↓ Skip to main content

Parents’ perspectives of change in child physical activity

Overview of attention for article published in BMC Public Health, April 2018
Altmetric Badge

About this Attention Score

  • In the top 25% of all research outputs scored by Altmetric
  • High Attention Score compared to outputs of the same age (85th percentile)

Mentioned by

22 tweeters
1 Facebook page


6 Dimensions

Readers on

90 Mendeley
You are seeing a free-to-access but limited selection of the activity Altmetric has collected about this research output. Click here to find out more.
Parents’ perspectives of change in child physical activity & screen-viewing between Y1 (5-6) & Y4 (8-9) of primary school: implications for behaviour change
Published in
BMC Public Health, April 2018
DOI 10.1186/s12889-018-5445-2
Pubmed ID

Russell Jago, Emma Solomon-Moore, Zoi Toumpakari, Deborah A. Lawlor, Janice L. Thompson, Simon J. Sebire


The aim of this study was to explore parents' responses to changes in children's physical activity and screen-time between Year 1 (5-6 years) and Year 4 (8-9 years of age) of primary school. A secondary aim was to identify how parents adapt their parenting to rapidly changing screen-based technology. Data were from the longitudinal B-Proact1v Study. Semi-structured telephone interviews were conducted between July and October 2016 with a sub-sample of 51 parents who participated in the study at Year 4. The sample was drawn from 1223 families who took part in the B-Proact1v in which the children wore an accelerometer for 5 days and mean minutes of moderate to vigorous intensity physical activity (MVPA) and sedentary minutes per day were derived. This sample was stratified according to the child's MVPA and sedentary (SED) minutes per day, and by child gender. Data were thematically analysed. Analysis yielded five main themes: 1) Parents reported how children's interests change with free play decreasing and structured activity increasing. 2) Parents highlighted how their children's independence and ability to make choices in relation to physical activity and screen-viewing increase, and that parental influence decreased, as the child gets older. 3) Parents reported that the transition from Year 1 to Year 4 appeared to be a time of substantial change in the screen-based devices that children used and the content that they viewed. 4) Parents reported that managing screen-viewing was harder compared to three years ago and a third of parents expressed concerns about the difficulty of managing screen-viewing in the future. 5) Parents reported using general principles for managing children's screen-viewing including engaging the children with rule setting and encouraging self-regulation. Parents reported that children's physical activity and sedentary screen behaviours change between Year 1 and Year 4 with children obtaining increased licence to influence the type, location and frequency with which they are active or sedentary. These changes and rapid advances in screen-viewing technology are a challenge for parents to negotiate and highlight a need to develop innovative and flexible strategies to help parents adapt to a rapidly changing environment.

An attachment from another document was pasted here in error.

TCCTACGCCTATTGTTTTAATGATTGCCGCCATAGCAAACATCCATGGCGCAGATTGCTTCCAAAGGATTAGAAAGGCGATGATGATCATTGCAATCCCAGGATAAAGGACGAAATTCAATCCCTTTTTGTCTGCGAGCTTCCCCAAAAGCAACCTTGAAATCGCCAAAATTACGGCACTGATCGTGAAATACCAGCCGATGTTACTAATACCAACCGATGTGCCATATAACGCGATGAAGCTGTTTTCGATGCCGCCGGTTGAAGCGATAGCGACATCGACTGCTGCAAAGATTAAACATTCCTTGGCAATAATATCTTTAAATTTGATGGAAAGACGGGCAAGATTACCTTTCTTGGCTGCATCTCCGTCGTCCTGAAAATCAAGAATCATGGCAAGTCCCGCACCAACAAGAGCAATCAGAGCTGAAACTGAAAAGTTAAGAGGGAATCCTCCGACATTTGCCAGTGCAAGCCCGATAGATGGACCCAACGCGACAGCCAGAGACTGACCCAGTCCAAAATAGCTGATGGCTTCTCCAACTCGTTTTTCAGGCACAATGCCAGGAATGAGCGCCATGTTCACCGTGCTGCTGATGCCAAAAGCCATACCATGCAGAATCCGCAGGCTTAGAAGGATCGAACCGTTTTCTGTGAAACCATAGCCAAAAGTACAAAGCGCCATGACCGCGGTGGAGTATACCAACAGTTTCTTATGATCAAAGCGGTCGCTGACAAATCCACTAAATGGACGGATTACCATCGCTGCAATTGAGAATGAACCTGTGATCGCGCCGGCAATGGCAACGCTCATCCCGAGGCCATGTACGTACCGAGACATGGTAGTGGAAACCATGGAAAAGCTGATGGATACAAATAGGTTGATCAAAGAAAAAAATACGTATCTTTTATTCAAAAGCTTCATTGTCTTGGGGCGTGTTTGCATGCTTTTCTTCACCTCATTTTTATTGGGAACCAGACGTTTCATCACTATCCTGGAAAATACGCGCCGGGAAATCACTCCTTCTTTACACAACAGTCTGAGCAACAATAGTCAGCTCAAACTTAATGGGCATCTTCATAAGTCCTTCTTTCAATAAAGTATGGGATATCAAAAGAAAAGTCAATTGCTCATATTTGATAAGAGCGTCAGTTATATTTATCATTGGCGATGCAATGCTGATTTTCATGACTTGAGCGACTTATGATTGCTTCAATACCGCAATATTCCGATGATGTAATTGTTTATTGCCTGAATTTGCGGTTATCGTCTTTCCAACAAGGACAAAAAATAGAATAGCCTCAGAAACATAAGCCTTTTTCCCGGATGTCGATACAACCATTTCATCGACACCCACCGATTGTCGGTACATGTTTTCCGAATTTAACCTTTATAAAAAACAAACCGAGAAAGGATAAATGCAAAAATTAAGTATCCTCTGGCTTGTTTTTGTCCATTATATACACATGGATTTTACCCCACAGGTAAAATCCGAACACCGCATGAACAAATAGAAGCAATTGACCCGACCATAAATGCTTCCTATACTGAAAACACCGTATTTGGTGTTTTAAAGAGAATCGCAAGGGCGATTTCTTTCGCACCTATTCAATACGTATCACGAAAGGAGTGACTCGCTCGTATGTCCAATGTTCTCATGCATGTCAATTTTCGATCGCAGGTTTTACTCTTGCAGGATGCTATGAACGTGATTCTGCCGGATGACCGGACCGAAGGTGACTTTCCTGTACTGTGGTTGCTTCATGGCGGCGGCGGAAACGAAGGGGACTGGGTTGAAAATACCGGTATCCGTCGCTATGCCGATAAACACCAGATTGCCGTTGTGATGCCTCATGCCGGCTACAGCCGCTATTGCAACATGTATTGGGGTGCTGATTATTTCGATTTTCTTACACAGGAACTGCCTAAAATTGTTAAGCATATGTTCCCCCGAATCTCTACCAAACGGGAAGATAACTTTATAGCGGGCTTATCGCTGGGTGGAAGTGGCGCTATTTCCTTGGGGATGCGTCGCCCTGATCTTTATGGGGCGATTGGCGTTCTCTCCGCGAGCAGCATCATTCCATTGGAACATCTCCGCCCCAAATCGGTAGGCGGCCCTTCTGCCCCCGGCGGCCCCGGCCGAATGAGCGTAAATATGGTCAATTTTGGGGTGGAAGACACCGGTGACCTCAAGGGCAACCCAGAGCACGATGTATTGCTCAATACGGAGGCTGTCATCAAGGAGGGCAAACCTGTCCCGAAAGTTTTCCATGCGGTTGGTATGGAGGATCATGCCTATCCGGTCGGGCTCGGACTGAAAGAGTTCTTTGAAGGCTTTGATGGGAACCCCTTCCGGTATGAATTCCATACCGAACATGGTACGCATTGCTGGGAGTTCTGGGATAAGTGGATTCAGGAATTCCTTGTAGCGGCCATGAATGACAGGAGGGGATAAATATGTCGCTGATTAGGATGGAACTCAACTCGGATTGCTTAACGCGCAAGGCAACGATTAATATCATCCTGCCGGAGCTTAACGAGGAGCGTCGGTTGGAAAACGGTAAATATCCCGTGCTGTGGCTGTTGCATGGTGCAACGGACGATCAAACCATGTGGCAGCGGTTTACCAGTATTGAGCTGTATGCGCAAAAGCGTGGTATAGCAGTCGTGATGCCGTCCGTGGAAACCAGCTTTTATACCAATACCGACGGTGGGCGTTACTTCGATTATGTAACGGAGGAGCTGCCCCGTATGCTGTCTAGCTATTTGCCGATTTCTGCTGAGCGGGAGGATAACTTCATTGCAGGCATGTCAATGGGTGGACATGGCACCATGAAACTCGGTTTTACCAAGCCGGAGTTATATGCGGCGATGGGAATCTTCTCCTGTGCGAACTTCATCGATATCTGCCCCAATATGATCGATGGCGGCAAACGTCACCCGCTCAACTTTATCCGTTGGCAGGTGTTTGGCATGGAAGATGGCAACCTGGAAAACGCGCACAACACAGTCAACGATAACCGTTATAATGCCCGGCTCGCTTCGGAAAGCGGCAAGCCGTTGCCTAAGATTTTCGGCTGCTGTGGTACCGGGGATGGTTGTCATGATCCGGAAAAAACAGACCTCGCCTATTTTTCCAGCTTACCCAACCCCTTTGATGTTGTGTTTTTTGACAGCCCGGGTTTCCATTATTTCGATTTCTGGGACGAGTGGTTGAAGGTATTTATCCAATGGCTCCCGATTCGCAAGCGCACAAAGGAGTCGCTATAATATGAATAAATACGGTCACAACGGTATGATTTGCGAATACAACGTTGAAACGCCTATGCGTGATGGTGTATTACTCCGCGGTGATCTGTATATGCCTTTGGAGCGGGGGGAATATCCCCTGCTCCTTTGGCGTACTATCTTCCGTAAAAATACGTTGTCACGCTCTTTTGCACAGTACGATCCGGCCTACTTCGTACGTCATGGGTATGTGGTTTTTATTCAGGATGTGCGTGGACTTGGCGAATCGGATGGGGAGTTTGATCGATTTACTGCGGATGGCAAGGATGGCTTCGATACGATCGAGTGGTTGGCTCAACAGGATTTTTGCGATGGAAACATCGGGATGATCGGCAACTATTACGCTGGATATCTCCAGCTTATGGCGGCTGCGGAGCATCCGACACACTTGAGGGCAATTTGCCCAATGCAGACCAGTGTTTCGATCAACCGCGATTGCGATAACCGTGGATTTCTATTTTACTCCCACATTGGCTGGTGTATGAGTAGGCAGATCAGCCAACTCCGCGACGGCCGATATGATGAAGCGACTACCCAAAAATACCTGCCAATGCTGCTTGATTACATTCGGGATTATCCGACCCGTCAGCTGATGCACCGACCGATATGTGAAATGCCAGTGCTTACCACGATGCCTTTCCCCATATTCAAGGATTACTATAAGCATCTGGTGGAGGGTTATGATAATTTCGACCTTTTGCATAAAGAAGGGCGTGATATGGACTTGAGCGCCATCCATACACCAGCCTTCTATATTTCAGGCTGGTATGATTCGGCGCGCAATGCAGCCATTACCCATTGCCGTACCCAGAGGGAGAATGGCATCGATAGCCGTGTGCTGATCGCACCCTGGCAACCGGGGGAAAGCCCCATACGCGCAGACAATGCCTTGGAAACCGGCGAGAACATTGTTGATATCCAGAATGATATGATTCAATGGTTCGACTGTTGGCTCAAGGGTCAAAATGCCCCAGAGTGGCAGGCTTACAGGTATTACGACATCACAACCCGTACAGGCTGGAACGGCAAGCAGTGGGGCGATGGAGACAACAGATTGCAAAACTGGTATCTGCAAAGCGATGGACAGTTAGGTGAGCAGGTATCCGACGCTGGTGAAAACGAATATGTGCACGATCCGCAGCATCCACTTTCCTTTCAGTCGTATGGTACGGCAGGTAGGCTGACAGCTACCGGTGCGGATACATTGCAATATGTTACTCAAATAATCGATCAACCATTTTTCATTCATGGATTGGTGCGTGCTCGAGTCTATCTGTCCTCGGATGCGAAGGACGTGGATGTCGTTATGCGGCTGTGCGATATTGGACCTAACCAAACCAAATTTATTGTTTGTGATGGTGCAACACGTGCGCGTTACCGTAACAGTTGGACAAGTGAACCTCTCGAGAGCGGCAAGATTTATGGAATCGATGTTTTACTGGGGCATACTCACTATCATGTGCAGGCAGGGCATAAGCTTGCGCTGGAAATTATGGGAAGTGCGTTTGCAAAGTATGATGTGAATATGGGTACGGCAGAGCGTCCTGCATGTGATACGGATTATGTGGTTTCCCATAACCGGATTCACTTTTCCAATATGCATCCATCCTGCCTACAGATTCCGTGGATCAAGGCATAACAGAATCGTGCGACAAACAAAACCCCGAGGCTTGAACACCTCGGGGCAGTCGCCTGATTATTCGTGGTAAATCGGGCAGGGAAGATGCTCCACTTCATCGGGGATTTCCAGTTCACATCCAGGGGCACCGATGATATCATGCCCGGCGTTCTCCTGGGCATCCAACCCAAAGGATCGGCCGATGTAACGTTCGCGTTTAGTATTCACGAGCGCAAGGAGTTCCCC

Twitter Demographics

The data shown below were collected from the profiles of 22 tweeters who shared this research output. Click here to find out more about how the information was compiled.

Mendeley readers

The data shown below were compiled from readership statistics for 90 Mendeley readers of this research output. Click here to see the associated Mendeley record.

Geographical breakdown

Country Count As %
Unknown 90 100%

Demographic breakdown

Readers by professional status Count As %
Student > Ph. D. Student 12 13%
Student > Bachelor 11 12%
Researcher 9 10%
Student > Doctoral Student 8 9%
Student > Master 6 7%
Other 17 19%
Unknown 27 30%
Readers by discipline Count As %
Sports and Recreations 15 17%
Social Sciences 11 12%
Nursing and Health Professions 11 12%
Psychology 8 9%
Medicine and Dentistry 6 7%
Other 9 10%
Unknown 30 33%

Attention Score in Context

This research output has an Altmetric Attention Score of 15. This is our high-level measure of the quality and quantity of online attention that it has received. This Attention Score, as well as the ranking and number of research outputs shown below, was calculated when the research output was last mentioned on 26 June 2019.
All research outputs
of 21,730,136 outputs
Outputs from BMC Public Health
of 14,081 outputs
Outputs of similar age
of 297,332 outputs
Outputs of similar age from BMC Public Health
of 1 outputs
Altmetric has tracked 21,730,136 research outputs across all sources so far. Compared to these this one has done particularly well and is in the 91st percentile: it's in the top 10% of all research outputs ever tracked by Altmetric.
So far Altmetric has tracked 14,081 research outputs from this source. They typically receive a lot more attention than average, with a mean Attention Score of 13.8. This one has done well, scoring higher than 84% of its peers.
Older research outputs will score higher simply because they've had more time to accumulate mentions. To account for age we can compare this Altmetric Attention Score to the 297,332 tracked outputs that were published within six weeks on either side of this one in any source. This one has done well, scoring higher than 85% of its contemporaries.
We're also able to compare this research output to 1 others from the same source and published within six weeks on either side of this one. This one has scored higher than all of them